Motor Life Editorial, January 1960: Where’s The Crossovers?

I was reading through a Motor Life magazine from 1960 that Stephanie picked up for me at a thrift store, and came across a series of editorials from the staff writers on their perceptions of the new 1960 domestic cars. This was a big year for the Big Three, given their all-new compacts that substantially broadened their range from just the single size standard cars they had been selling almost forever. One might have thought there would be a lot of praise, and there was a fair amount. But there was also plenty of dissatisfaction with the still too-limited range of vehicles by the domestics.

This one by Bob Ames struck me more than the others, because it’s quite prescient, especially in light of the Jeep Wagoneer review I posted yesterday. Not only does he point out that the domestics still aren’t really competing with VW and the other truly cheap and small imports, including diesels, but he also identifies a category that’s been grossly under served: “an all-round automobile for the outdoor enthusiast”. And he calls for more civilized pickups.

And today “an all-round automobile for the outdoor enthusiast” (CUVs) dominate the passenger car sales stats, and of course pickups are the top sellers overall. But the big difference is that the CUVs are predominantly import brands. Why was Detroit so slow in identifying what has become the heart of the market?

He points out that “There are several models which fill one or more of the necessary qualifications for an outdoor use car. But no single car is designed to fill them all”.  Quite true, inasmuch as in 1960 there was the Jeep CJ, which was extremely compromised for daily use. The Jeep Wagon was available in 4×4 version, but it too was severely lacking in the comforts of a typical car, and was pretty out of date by 1960. And there were 4×4 versions of the Suburban and International Travelall, but these were gnarly, hard-sprung work trucks.

He continues: “The fantastic climb in demand for station wagons should be a clue for manufacturers, but they seem to ignore it completely.” And he goes on to say that the wagons available are just sedans with rear cargo areas, but are as poorly designed for outdoor use as the sedans, with soft suspensions and poor ground clearance. And pickups “ride rough and have little in convenience extras”.

What he’s calling for is the SUV/CUV, and a somewhat close approximation arrived just three years later, in the form of the Jeep Wagoneer. It was the proto-SUV, being reasonably civilized, with four doors and relatively few trade-offs, although it was actually none too roomy. But the Big Three (and International) ignored that formula and instead came out with what were really just slightly civilized Jeeps CJs, in the form of the Bronco, Scout and Blazer. Little 4×4 trucks they were, hard riding, crude handling and decidedly compromised for daily use.

Meanwhile, in 1977 Subaru brought over their first 4WD wagon. It was something utterly new; a compact, efficient and affordable little wagon that could climb like a mountain goat yet no trade-offs in comparison to its FWD version or other comparable little wagons. Is this the car Bob Ames was calling for?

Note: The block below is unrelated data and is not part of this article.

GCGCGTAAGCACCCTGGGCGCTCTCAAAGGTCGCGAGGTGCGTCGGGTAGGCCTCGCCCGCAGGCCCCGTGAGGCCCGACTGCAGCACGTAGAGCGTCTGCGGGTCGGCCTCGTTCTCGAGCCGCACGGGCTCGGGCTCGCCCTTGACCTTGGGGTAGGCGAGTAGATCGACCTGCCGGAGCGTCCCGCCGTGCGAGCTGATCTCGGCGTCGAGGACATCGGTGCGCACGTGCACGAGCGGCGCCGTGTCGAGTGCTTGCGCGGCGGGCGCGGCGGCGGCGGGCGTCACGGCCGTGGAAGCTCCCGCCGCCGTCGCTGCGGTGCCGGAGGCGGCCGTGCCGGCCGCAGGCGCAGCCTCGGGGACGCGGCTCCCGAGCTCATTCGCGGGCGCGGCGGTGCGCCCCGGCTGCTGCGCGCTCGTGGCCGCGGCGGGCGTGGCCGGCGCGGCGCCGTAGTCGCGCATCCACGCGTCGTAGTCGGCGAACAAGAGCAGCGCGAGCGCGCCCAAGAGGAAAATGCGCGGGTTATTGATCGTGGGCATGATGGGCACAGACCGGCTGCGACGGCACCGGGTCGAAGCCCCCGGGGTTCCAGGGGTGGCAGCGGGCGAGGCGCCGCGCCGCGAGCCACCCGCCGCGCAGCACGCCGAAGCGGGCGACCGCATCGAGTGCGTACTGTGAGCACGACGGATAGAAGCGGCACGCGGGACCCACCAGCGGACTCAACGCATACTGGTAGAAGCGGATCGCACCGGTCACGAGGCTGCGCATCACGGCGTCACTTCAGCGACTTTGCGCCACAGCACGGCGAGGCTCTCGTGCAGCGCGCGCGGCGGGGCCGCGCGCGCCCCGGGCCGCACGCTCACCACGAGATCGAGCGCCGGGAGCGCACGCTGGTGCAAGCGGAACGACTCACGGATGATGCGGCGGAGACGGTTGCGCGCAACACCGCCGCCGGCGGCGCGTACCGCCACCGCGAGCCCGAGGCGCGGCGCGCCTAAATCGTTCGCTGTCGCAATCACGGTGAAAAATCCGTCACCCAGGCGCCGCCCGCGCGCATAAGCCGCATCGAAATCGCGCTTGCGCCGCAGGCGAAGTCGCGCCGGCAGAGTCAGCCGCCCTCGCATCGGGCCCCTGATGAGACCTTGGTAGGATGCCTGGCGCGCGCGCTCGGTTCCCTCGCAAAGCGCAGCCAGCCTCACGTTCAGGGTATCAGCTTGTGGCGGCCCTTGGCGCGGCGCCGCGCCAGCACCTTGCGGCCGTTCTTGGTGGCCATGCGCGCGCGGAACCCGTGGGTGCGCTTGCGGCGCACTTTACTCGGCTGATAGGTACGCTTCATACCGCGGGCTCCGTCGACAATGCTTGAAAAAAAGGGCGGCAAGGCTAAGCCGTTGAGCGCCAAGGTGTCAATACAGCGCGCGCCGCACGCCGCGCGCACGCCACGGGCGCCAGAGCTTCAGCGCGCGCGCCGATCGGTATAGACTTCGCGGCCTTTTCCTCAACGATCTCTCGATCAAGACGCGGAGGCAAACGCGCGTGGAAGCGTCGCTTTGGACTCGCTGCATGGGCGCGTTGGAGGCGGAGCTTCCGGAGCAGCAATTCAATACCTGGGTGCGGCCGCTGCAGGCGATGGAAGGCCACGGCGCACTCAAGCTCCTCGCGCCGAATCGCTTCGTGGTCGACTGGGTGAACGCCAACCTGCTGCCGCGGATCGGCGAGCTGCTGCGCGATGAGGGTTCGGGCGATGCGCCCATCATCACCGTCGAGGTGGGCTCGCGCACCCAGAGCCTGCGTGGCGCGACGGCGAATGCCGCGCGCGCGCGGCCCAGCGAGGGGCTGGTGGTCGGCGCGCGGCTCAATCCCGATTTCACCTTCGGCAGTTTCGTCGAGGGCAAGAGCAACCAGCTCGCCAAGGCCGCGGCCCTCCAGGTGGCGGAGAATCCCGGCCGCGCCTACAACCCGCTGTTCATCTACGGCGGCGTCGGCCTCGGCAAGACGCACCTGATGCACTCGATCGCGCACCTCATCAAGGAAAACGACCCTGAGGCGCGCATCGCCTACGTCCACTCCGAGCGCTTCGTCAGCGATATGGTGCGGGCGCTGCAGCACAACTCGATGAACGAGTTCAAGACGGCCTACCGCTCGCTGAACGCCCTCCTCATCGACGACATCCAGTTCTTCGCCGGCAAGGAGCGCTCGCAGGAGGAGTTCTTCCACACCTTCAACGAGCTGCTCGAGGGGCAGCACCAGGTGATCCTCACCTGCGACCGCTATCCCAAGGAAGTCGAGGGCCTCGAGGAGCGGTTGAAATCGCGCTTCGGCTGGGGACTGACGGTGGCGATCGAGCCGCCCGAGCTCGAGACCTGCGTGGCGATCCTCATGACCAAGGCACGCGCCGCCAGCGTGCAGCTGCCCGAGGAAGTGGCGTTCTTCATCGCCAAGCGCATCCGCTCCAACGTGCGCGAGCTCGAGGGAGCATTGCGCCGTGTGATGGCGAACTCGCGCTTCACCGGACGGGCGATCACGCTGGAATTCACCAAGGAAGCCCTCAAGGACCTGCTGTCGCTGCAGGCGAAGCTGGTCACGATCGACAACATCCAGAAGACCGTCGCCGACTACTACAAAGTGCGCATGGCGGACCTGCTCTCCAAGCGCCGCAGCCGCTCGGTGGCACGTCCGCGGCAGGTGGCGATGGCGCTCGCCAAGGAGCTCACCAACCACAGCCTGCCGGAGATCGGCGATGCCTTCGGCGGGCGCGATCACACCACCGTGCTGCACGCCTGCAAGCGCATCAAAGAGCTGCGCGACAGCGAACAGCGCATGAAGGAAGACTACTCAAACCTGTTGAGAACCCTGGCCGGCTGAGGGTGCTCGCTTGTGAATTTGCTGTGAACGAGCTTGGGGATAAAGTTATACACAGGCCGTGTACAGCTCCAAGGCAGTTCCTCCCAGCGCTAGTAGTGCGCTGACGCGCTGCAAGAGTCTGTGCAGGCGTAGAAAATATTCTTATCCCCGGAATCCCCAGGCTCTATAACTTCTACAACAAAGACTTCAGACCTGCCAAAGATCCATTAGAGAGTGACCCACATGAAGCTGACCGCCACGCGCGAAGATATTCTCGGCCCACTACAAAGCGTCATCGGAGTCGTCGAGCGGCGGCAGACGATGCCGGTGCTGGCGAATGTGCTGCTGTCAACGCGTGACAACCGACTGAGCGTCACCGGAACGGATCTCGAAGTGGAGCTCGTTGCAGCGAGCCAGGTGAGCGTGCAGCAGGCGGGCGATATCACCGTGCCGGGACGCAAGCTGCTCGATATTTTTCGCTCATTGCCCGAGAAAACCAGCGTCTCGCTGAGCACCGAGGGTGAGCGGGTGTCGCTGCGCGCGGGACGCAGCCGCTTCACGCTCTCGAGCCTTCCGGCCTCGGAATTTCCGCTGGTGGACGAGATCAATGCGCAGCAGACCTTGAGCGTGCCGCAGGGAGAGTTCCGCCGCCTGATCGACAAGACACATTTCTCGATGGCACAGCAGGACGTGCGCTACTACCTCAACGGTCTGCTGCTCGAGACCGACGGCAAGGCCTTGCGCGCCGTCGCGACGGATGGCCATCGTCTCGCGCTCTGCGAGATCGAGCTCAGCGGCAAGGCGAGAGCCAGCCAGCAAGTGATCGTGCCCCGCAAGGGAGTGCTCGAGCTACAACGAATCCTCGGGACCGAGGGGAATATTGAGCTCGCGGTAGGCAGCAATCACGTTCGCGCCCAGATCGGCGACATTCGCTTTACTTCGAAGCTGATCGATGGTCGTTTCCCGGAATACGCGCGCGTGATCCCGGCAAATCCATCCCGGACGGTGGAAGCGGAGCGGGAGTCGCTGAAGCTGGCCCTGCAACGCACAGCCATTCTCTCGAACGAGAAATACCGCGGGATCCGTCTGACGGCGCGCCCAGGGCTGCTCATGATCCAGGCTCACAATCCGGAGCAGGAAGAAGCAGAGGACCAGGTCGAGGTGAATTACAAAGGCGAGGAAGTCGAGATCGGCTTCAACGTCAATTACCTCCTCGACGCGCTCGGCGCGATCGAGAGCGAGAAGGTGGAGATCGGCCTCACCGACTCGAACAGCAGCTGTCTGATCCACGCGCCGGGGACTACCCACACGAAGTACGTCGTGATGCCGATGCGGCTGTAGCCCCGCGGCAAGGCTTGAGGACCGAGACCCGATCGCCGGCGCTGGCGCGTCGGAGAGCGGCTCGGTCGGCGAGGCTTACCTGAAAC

Needless to say, Subaru started small, but now its a monster, although its “wagons” are realistically CUVs at this point. But that’s become a blurred distinction.

Yes, AMC launched its AWD Eagle in 1980, and it had an excellent AWD system. But it was compromised by its 10 year old body with marginal space efficiency, never mind fuel efficiency. It had no real future.


The real irony is that twenty years later, when the first-wave SUV boom was already huge but the big and thirsty domestic trucks needed to be downsized, Jeep again led the way in innovation with its compact four door Cherokee. Meanwhile Ford and GM again came out with 2-door only downsized SUVs. Little or no innovation; just smaller than their big brothers. They were an improvement in respects, but still had issues with handling, efficiency, comfort and performance.

Obviously both the full size and downsized SUVs filled a huge need, and sold in ever greater numbers. But they were all still compromised.

The Japanese previewed the ultimate solution with their AWD tall-boy wagons, like the Tercel, Civic and Mitsubishi. They were the proto-crossovers, with raised roofs and unique bodies (also available in FWD form) that signaled their utility as well as sport.

Toyota’s 1996 RAV4 was the final evolutionary step, and changed all of that forever. And it was quickly followed by the Honda CRV. The Rav4 and CRV are now the bestselling passenger cars in the land.

Looking back to 1960, it’s pretty obvious that the domestic industry missed a huge opportunity, which even the heavy and somewhat clunky Wagoneer missed: a truly civilized “outdoor car”. Of course they didn’t miss out totally, by a long shot. The Explorer was a huge hit, although it never appealed much to the genuine outdoorsy set, seen as a suburban poseur. And Detroit still has almost a lock on the large SUVs. And some of their CUVs do fairly well too. But just like they failed to maintain their grip on the family sedan, so did they fail to ever get serious traction in the heart of the CUV market

And just what would “an all-round automobile for the outdoor enthusiast” have looked like, in 1960? A Corvair wagon with high ground clearance? A 4×4 Econoline van? An AWD Valiant wagon? A truly civilized 4-door Suburban?